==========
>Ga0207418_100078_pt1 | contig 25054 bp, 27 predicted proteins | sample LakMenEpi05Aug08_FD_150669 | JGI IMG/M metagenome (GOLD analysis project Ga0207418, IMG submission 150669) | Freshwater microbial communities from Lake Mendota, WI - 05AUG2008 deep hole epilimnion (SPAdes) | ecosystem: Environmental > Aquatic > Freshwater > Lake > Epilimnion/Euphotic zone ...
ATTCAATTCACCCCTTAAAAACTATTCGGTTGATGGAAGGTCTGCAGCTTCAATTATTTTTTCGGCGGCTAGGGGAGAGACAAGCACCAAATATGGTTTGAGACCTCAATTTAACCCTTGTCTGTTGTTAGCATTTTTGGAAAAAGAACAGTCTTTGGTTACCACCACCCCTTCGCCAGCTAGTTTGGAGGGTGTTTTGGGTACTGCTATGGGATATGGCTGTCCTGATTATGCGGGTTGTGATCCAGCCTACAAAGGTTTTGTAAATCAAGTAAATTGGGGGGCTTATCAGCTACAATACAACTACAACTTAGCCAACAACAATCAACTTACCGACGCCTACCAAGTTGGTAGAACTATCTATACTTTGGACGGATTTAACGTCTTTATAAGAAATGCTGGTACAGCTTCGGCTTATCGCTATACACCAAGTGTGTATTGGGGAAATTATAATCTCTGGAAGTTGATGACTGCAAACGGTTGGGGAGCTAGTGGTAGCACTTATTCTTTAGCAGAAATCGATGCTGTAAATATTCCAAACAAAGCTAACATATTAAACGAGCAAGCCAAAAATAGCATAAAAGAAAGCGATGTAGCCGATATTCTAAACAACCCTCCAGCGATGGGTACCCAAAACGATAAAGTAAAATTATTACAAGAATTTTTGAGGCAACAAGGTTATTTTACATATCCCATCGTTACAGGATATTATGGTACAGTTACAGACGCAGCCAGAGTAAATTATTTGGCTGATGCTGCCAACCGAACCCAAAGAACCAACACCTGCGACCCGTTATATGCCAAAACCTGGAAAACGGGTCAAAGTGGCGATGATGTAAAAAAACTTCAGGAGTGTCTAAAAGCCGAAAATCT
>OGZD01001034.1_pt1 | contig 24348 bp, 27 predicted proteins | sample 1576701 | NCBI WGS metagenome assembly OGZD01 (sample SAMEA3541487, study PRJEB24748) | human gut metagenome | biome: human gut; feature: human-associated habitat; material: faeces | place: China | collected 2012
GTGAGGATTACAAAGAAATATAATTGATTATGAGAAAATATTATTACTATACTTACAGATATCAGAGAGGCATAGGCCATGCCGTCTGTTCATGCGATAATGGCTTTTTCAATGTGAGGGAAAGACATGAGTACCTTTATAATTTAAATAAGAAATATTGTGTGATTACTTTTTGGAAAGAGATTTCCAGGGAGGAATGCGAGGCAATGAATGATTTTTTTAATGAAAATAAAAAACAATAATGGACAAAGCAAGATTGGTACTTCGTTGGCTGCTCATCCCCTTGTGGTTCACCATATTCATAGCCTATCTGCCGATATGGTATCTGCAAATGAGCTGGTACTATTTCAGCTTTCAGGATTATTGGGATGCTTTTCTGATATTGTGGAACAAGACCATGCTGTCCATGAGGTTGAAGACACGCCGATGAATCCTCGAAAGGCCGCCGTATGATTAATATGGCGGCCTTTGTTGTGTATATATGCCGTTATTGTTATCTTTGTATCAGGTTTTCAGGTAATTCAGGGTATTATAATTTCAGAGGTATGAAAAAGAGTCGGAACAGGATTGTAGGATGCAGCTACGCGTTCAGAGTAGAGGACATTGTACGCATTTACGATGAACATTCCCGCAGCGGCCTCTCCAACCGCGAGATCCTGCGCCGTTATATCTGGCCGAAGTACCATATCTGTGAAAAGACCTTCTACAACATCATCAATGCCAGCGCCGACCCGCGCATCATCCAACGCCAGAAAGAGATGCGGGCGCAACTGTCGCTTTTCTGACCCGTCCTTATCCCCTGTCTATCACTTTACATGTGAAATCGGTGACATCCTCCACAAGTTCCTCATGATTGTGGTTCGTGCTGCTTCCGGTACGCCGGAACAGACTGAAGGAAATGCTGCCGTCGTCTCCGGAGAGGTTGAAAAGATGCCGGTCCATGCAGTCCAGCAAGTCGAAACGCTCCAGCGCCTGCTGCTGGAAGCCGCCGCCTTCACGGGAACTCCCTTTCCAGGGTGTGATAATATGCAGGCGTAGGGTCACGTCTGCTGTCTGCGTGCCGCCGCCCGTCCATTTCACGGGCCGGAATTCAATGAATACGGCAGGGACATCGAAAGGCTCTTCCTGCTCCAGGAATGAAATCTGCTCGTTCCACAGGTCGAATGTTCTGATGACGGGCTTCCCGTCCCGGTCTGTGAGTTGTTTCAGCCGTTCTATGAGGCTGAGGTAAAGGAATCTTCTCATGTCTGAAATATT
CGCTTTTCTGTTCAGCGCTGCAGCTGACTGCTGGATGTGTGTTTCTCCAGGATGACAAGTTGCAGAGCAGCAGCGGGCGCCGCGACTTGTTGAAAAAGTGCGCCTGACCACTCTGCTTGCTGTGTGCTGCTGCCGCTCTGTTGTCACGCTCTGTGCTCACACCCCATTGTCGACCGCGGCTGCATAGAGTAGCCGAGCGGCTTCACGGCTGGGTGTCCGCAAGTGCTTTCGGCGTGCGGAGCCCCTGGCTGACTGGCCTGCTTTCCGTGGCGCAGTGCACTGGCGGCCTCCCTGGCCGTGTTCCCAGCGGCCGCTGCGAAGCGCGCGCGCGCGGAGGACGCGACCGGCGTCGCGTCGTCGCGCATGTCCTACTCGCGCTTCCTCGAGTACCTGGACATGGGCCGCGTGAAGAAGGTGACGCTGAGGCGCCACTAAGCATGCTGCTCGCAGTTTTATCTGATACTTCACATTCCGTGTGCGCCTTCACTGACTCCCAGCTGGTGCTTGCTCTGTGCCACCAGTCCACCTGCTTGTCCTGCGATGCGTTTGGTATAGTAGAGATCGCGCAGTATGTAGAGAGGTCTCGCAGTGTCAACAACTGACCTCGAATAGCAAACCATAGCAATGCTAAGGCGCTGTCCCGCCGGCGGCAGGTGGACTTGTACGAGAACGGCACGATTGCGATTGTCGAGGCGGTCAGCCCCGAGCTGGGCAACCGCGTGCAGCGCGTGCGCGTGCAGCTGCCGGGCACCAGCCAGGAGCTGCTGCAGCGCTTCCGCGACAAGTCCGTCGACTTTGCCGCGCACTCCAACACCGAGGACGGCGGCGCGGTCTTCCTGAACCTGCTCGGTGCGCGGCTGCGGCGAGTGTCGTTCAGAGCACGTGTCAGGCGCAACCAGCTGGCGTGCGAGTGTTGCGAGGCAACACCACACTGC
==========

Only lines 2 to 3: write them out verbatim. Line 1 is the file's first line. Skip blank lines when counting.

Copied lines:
ATTCAATTCACCCCTTAAAAACTATTCGGTTGATGGAAGGTCTGCAGCTTCAATTATTTTTTCGGCGGCTAGGGGAGAGACAAGCACCAAATATGGTTTGAGACCTCAATTTAACCCTTGTCTGTTGTTAGCATTTTTGGAAAAAGAACAGTCTTTGGTTACCACCACCCCTTCGCCAGCTAGTTTGGAGGGTGTTTTGGGTACTGCTATGGGATATGGCTGTCCTGATTATGCGGGTTGTGATCCAGCCTACAAAGGTTTTGTAAATCAAGTAAATTGGGGGGCTTATCAGCTACAATACAACTACAACTTAGCCAACAACAATCAACTTACCGACGCCTACCAAGTTGGTAGAACTATCTATACTTTGGACGGATTTAACGTCTTTATAAGAAATGCTGGTACAGCTTCGGCTTATCGCTATACACCAAGTGTGTATTGGGGAAATTATAATCTCTGGAAGTTGATGACTGCAAACGGTTGGGGAGCTAGTGGTAGCACTTATTCTTTAGCAGAAATCGATGCTGTAAATATTCCAAACAAAGCTAACATATTAAACGAGCAAGCCAAAAATAGCATAAAAGAAAGCGATGTAGCCGATATTCTAAACAACCCTCCAGCGATGGGTACCCAAAACGATAAAGTAAAATTATTACAAGAATTTTTGAGGCAACAAGGTTATTTTACATATCCCATCGTTACAGGATATTATGGTACAGTTACAGACGCAGCCAGAGTAAATTATTTGGCTGATGCTGCCAACCGAACCCAAAGAACCAACACCTGCGACCCGTTATATGCCAAAACCTGGAAAACGGGTCAAAGTGGCGATGATGTAAAAAAACTTCAGGAGTGTCTAAAAGCCGAAAATCT
>OGZD01001034.1_pt1 | contig 24348 bp, 27 predicted proteins | sample 1576701 | NCBI WGS metagenome assembly OGZD01 (sample SAMEA3541487, study PRJEB24748) | human gut metagenome | biome: human gut; feature: human-associated habitat; material: faeces | place: China | collected 2012